Academic Freedom: The Case of Angela the Red

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As TV news cameras ground away, an overflow audience of 2,000 students, professors and curiosity-seekers jammed Royce Hall at the University of California at Los Angeles last week for the first meeting of Philosophy 99—Recurring Philosophical Themes in Black Literature. When the lecturer took the podium, the audience stood up and cheered. The center of all this attention was Angela Davis, 25, a militant black and an acting assistant professor of philosophy at U.C.L.A. She is the heroine in what is fast becoming California's most dramatic row over academic freedom since the loyalty-oath fight in the early 1950s.

Old Men, Old Issues. Some such row has seemed inevitable since last April, when the university's regents gave themselves veto power over faculty tenure appointments. Later they tried to soothe irked professors by vowing that "no political tests shall ever be considered" in faculty hiring and promotion. But last month, despite that vow, the regents voted to fire Professor Davis—a Brandeis Phi Beta Kappa, a protegee of New Left Philosopher Herbert Marcuse and a onetime Black Panther—because she is, by her own admission, a member of the Communist Party. For the moment, she is being allowed to give non-credit lectures pending the outcome of her appeal to a faculty committee on privilege and tenure.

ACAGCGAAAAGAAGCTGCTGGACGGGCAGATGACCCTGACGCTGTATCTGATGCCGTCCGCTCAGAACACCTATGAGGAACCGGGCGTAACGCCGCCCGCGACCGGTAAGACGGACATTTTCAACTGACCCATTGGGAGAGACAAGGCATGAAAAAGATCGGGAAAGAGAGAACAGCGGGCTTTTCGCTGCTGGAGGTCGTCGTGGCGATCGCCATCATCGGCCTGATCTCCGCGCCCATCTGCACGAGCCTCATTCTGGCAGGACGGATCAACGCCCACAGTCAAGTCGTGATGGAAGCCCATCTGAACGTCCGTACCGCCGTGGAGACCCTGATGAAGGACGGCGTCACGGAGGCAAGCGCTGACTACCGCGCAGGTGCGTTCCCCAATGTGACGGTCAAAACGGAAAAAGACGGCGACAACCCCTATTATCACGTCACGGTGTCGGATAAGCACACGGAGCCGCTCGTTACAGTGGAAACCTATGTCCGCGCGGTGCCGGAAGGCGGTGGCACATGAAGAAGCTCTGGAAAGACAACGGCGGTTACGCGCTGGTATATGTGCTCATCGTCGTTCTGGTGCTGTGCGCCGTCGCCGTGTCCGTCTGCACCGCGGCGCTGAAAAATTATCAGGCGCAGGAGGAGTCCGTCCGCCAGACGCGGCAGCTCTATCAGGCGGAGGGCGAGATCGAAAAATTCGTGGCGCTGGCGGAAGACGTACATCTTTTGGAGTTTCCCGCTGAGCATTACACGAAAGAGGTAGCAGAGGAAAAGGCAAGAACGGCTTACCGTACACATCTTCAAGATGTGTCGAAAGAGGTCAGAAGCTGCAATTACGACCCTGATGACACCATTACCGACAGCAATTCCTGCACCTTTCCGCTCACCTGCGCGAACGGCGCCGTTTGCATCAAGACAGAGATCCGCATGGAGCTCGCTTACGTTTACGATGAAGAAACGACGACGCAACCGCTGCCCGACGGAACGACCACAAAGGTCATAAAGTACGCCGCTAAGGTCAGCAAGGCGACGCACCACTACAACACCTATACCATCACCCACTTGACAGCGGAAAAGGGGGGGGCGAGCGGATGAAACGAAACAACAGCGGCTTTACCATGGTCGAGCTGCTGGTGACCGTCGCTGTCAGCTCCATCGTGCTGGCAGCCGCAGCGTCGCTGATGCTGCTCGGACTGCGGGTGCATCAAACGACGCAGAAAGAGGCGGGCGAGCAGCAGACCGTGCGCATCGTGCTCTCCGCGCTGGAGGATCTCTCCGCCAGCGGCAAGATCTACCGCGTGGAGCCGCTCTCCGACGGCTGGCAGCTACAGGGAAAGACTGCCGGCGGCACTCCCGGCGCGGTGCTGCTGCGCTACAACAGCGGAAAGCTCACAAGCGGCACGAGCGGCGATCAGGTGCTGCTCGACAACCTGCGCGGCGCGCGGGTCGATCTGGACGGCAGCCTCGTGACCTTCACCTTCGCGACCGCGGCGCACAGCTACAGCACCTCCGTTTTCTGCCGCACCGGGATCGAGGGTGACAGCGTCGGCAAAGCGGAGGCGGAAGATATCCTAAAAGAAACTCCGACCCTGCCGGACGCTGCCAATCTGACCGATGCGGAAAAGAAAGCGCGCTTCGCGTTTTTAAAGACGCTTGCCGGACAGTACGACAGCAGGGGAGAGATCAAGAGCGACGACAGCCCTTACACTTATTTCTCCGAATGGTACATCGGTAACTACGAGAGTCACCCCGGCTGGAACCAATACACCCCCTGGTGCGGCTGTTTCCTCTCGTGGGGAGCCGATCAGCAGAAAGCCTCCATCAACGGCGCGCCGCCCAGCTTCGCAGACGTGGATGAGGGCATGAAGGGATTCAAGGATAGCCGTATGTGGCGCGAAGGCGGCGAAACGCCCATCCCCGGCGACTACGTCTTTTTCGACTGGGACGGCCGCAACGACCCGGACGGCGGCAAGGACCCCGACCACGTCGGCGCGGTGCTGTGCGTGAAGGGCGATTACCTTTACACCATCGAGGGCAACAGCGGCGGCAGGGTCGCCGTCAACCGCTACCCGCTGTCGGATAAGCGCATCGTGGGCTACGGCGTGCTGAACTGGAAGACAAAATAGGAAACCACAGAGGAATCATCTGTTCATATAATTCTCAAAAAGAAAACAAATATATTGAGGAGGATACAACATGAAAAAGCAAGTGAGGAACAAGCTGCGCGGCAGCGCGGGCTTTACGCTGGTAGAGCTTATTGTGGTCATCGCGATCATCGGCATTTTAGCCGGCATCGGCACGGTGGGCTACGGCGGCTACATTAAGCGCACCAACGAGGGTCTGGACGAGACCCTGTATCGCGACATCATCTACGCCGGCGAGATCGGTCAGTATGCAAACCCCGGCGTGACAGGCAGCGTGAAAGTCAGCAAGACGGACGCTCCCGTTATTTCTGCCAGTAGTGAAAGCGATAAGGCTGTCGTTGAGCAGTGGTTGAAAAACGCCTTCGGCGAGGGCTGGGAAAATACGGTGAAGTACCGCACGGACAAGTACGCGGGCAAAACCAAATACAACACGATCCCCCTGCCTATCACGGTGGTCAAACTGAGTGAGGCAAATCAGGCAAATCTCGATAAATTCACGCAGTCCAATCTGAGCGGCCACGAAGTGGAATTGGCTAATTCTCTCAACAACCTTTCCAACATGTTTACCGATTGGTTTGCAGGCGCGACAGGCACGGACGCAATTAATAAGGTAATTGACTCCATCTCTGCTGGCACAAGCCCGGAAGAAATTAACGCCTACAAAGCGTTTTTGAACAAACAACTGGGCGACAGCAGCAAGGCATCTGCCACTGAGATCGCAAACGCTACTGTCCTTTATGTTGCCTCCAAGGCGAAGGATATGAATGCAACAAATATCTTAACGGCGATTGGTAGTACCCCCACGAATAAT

In justifying their decision to fire Professor Davis, the regents reached all the way back to a 1940 resolution, reaffirmed in 1949, that bars Communist Party members from the faculty. Under Governor Ronald Reagan's leadership, they chose to overlook more recent rulings by both the California and U.S. Supreme Courts holding that mere membership in the Communist Party does not disqualify a professor from teaching in a state university; specific intent to carry out the party's unlawful aims must be shown. Equally remarkable, the regents ignored the advice of U.C.L.A. Chancellor Charles Young, who opposed the firing from the beginning. "A bunch of old men raising old issues, saying they believe in law and order and doing illegal acts," said Fred Dutton, 46, one of the few dissenting regents.

The Davis firing has brought the U.C.L.A. faculty and administration into open rebellion against the regents' Reagan-dominated majority. At a recent emergency meeting, the faculty overwhelmingly condemned the regents' action as illegal and an infringement on academic freedom. Many feared that the firing may blunt the school's drive to recruit black faculty members, who presently number 25 in a full-time staff of 1,500. Warned the professors: "If a faculty member can be fired for entertaining radically divergent views about the structure of our society and the solutions to its problems, this recruitment program will become a mockery." Risking his job, Chancellor Young backed up his professors, calling the Angela Davis case "a problem of the greatest gravity—perhaps the most serious yet in a series of difficulties which have confronted this academic community."

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